Early exponents of football cartooning include Hugh McCrae ("Splash"), Dick Ovenden, and Ambrose Dyson, who was hired in 1907 as The Herald's first football cartoonist. Hal Gye took over from Dyson in 1911. Frank Koch contributed cartoons to the South Australian Football Budget, first issued in 1914.

WEG premiership posters adorn the walls of football fans around Australia.

Sam Wells published daily football cartoons in The Herald and The Age. During the 1923 VFL season, he suggested in one of his drawings that a black cat would help Geelong's chances against Carlton in Round 9. Geelong scored an upset win, prompting full-forward and artist Lloyd Hagger to design a cat mascot, and the club to adopt the "Cats" nickname.[50] He was succeeded at The Herald by Mick Armstrong, who, like Alex Gurney and Len Reynolds, hailed from Tasmania. Activist and social realist artist Noel Counihan caricatured footballers for the press, and illustrated The Barracker's Bible (1983). In 1951, Lionel Coventry caricatured SANFL stars for a set of football cards. South Adelaide rover Len Lapthorne was incensed at his depiction and tried to sue.[51]

William Ellis Green ("WEG"), another cartoonist for The Herald, instigated a VFL/AFL Grand Final tradition in 1954 after drawing a full-page caricature of Footscray, the League premiers. Green created posters for each premiership side from 1897 onwards to satisfy collectors,[52] and some of his posters are valued in the tens of thousands of dollars range.[53] Mark Knight took on the job after Green's death in 2008.[54] George Haddon illustrated The Footy Fan's Handbook (1981), and drew caricatures for the Football Record. From 1994 to 2004, Andrew Fyfe satirised football events in weekly cartoons for The Footy Show.

Painting[edit]

Modern[edit]

Arthur Streeton's 1889 impression Evening game depicts Richmond Paddock—the birthplace of Australian football—dotted with footballers.[55]

Heidelberg School artist Arthur Streeton painted plein air "impressions" of football matches for the 9 by 5 Impression Exhibition of 1889.[56] Football remained uncommon in Australian art until the 1930s, when Dorrit Black, Ethel Spowers, students of George Bell, and other modernists engaged with the sport as an exercise in form and design.[56] Russell Drysdale, also a student of Bell, painted A Football Game in 1943 after visiting the drought-stricken Riverina. It shows a mother watching her children play football in a barren landscape.[57]

Sidney Nolan deemed football "superior to all other methods of pushing a ball around, and ultimately it will conquer the face of the globe."[58] On the creative process, he likened overcoming mental blocks to a player "deciding how to pass the ball for the best tactical advantage—how to continue with the painting."[59] Footballer (1946), Nolan's only painting of a sportsperson, portrays St Kilda's Bill Mohr standing before a crowd.[58] It has been read as a "veiled self-portrait",[59] akin to his Ned Kelly series, which also references football in the form of an armoured Kelly's guernsey-like stripes in The Chase (1946).[60]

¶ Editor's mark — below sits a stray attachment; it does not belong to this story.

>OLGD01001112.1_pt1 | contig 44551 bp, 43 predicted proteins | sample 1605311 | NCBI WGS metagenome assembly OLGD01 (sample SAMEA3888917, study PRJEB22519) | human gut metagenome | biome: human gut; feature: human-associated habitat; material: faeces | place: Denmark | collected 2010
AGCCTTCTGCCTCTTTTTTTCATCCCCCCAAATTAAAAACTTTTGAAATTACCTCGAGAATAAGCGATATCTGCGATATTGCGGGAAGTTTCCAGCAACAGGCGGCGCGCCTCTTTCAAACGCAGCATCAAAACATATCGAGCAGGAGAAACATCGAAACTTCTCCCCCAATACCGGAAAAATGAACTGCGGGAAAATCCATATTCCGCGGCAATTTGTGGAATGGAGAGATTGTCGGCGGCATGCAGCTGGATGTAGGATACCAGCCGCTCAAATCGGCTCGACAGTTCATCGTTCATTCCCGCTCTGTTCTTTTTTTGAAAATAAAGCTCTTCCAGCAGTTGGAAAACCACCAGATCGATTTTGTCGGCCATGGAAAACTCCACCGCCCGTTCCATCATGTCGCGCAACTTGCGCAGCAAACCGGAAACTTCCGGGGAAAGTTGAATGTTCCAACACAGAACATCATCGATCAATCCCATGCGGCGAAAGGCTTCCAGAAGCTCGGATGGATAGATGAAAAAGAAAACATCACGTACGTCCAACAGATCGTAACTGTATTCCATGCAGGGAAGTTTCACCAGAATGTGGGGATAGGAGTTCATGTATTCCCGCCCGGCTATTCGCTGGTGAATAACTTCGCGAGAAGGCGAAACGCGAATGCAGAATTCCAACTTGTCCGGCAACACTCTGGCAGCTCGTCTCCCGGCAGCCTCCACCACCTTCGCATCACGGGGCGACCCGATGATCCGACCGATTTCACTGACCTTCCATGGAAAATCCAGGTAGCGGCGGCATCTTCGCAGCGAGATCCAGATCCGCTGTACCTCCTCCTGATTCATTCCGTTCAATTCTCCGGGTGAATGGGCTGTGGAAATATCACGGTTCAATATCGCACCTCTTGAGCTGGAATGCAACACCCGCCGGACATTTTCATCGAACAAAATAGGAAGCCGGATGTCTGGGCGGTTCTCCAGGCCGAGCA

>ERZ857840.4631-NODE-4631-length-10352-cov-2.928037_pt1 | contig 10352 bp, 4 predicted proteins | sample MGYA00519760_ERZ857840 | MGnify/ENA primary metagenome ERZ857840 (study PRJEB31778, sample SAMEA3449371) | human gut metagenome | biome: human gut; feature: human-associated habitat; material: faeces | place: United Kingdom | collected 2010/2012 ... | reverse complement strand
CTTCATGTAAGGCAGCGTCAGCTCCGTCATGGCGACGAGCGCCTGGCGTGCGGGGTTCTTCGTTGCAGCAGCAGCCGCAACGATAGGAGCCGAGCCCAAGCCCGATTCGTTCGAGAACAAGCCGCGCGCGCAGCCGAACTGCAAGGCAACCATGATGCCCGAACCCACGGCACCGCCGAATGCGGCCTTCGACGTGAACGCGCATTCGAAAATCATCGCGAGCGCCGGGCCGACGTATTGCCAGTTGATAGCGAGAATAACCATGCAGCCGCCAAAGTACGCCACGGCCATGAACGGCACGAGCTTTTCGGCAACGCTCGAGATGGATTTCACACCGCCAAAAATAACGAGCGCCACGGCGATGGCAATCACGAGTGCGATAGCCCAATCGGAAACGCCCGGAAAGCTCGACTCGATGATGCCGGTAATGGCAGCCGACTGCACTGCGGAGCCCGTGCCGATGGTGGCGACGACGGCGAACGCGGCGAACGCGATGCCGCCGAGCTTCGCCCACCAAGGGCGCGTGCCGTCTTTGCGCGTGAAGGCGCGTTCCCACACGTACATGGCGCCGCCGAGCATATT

"I have painted aspects of the game and will no doubt paint more, as football is a reflection of modern values and violence."

Noel Counihan[61]

Nolan's Melbourne peers, Noel Counihan and Albert Tucker, captured the spectacle of leaping footballers.[2][62] Counihan was a lifelong Swans fan; the team colours, red and white, figure in his series of football paintings, starting in 1947 with The High Mark. That same year, Fred Williams illustrated Collingwood footballers such as back pocket Charlie Utting.[56] John Brack's Three of the Players (1953) depicts stereotyped characters from Collingwood's 1953 premiership side. Curator Chris McAuliffe identified the painting as the first to question myths surrounding football, presaging the approach of many contemporary artists.[56]

Known for his semi-abstract paintings of the outback, Western Australian artist Robert Juniper melded football and landscape in Footie, Mount Magnet (1965), suggesting a "union of man and earth that resonates throughout Australian mythology."[56] The work shows two footballers awash in a haze of red dust.[63]

Contemporary[edit]

Wul gori-y-mar (Football for all Aboriginal People), painted by Arnhem Land artist Ginger Riley in 1996, shows naked figures playing football during wet season in Limmen Bight. The game is played within a series of concentric circles, designating sacred space.